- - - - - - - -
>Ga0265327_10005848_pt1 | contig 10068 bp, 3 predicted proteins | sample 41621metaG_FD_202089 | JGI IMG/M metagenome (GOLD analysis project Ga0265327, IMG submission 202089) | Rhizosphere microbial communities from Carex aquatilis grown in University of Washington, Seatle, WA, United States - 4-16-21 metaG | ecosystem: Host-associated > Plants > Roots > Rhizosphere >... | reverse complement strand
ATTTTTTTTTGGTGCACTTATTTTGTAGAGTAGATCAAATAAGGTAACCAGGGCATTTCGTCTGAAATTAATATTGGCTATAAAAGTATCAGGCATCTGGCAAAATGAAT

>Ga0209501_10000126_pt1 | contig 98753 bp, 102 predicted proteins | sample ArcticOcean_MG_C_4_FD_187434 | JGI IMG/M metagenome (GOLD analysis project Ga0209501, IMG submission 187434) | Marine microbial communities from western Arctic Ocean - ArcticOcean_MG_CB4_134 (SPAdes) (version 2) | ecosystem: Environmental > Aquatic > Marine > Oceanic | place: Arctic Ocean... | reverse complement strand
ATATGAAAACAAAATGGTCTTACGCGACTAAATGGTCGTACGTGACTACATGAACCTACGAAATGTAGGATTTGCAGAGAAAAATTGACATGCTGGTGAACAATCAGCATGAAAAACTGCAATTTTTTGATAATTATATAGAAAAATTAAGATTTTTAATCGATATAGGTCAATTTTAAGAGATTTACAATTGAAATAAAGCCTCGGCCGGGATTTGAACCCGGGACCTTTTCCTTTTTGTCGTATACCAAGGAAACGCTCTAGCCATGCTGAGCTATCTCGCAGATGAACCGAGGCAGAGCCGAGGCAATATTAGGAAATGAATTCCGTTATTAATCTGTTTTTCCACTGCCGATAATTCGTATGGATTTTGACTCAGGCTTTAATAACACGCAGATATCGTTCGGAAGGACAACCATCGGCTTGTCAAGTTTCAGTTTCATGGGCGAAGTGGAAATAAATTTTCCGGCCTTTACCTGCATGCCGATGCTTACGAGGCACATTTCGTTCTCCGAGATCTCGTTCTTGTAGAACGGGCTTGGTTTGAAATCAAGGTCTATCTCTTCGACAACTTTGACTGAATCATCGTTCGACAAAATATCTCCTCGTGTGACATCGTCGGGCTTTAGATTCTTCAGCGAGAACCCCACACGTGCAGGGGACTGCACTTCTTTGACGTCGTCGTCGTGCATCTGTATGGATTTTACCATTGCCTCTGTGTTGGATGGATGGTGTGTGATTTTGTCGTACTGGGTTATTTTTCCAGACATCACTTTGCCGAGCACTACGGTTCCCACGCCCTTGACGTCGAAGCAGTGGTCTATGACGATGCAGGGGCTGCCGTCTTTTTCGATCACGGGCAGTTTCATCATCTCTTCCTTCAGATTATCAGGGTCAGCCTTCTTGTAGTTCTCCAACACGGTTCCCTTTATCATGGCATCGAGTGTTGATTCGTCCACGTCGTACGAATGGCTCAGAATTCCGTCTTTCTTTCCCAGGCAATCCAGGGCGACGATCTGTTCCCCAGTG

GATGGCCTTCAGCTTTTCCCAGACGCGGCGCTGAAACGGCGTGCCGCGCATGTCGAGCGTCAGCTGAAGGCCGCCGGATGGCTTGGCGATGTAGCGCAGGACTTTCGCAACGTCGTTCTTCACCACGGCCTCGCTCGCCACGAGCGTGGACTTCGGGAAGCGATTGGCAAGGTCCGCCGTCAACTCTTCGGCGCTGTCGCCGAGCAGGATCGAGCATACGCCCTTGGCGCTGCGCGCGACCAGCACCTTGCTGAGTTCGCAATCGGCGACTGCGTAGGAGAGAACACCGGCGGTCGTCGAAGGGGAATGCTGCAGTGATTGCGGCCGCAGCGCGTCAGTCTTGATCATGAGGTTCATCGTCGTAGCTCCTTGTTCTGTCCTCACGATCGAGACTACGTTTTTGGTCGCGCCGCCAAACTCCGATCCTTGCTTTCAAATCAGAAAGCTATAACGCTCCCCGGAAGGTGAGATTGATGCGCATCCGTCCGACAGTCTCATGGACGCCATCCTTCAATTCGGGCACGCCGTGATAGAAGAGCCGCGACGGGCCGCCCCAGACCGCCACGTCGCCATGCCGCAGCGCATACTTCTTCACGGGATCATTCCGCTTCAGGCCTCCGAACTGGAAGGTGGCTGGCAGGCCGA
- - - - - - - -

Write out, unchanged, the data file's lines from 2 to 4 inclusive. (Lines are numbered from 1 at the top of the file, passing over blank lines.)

ATTTTTTTTTGGTGCACTTATTTTGTAGAGTAGATCAAATAAGGTAACCAGGGCATTTCGTCTGAAATTAATATTGGCTATAAAAGTATCAGGCATCTGGCAAAATGAAT

>Ga0209501_10000126_pt1 | contig 98753 bp, 102 predicted proteins | sample ArcticOcean_MG_C_4_FD_187434 | JGI IMG/M metagenome (GOLD analysis project Ga0209501, IMG submission 187434) | Marine microbial communities from western Arctic Ocean - ArcticOcean_MG_CB4_134 (SPAdes) (version 2) | ecosystem: Environmental > Aquatic > Marine > Oceanic | place: Arctic Ocean... | reverse complement strand
ATATGAAAACAAAATGGTCTTACGCGACTAAATGGTCGTACGTGACTACATGAACCTACGAAATGTAGGATTTGCAGAGAAAAATTGACATGCTGGTGAACAATCAGCATGAAAAACTGCAATTTTTTGATAATTATATAGAAAAATTAAGATTTTTAATCGATATAGGTCAATTTTAAGAGATTTACAATTGAAATAAAGCCTCGGCCGGGATTTGAACCCGGGACCTTTTCCTTTTTGTCGTATACCAAGGAAACGCTCTAGCCATGCTGAGCTATCTCGCAGATGAACCGAGGCAGAGCCGAGGCAATATTAGGAAATGAATTCCGTTATTAATCTGTTTTTCCACTGCCGATAATTCGTATGGATTTTGACTCAGGCTTTAATAACACGCAGATATCGTTCGGAAGGACAACCATCGGCTTGTCAAGTTTCAGTTTCATGGGCGAAGTGGAAATAAATTTTCCGGCCTTTACCTGCATGCCGATGCTTACGAGGCACATTTCGTTCTCCGAGATCTCGTTCTTGTAGAACGGGCTTGGTTTGAAATCAAGGTCTATCTCTTCGACAACTTTGACTGAATCATCGTTCGACAAAATATCTCCTCGTGTGACATCGTCGGGCTTTAGATTCTTCAGCGAGAACCCCACACGTGCAGGGGACTGCACTTCTTTGACGTCGTCGTCGTGCATCTGTATGGATTTTACCATTGCCTCTGTGTTGGATGGATGGTGTGTGATTTTGTCGTACTGGGTTATTTTTCCAGACATCACTTTGCCGAGCACTACGGTTCCCACGCCCTTGACGTCGAAGCAGTGGTCTATGACGATGCAGGGGCTGCCGTCTTTTTCGATCACGGGCAGTTTCATCATCTCTTCCTTCAGATTATCAGGGTCAGCCTTCTTGTAGTTCTCCAACACGGTTCCCTTTATCATGGCATCGAGTGTTGATTCGTCCACGTCGTACGAATGGCTCAGAATTCCGTCTTTCTTTCCCAGGCAATCCAGGGCGACGATCTGTTCCCCAGTG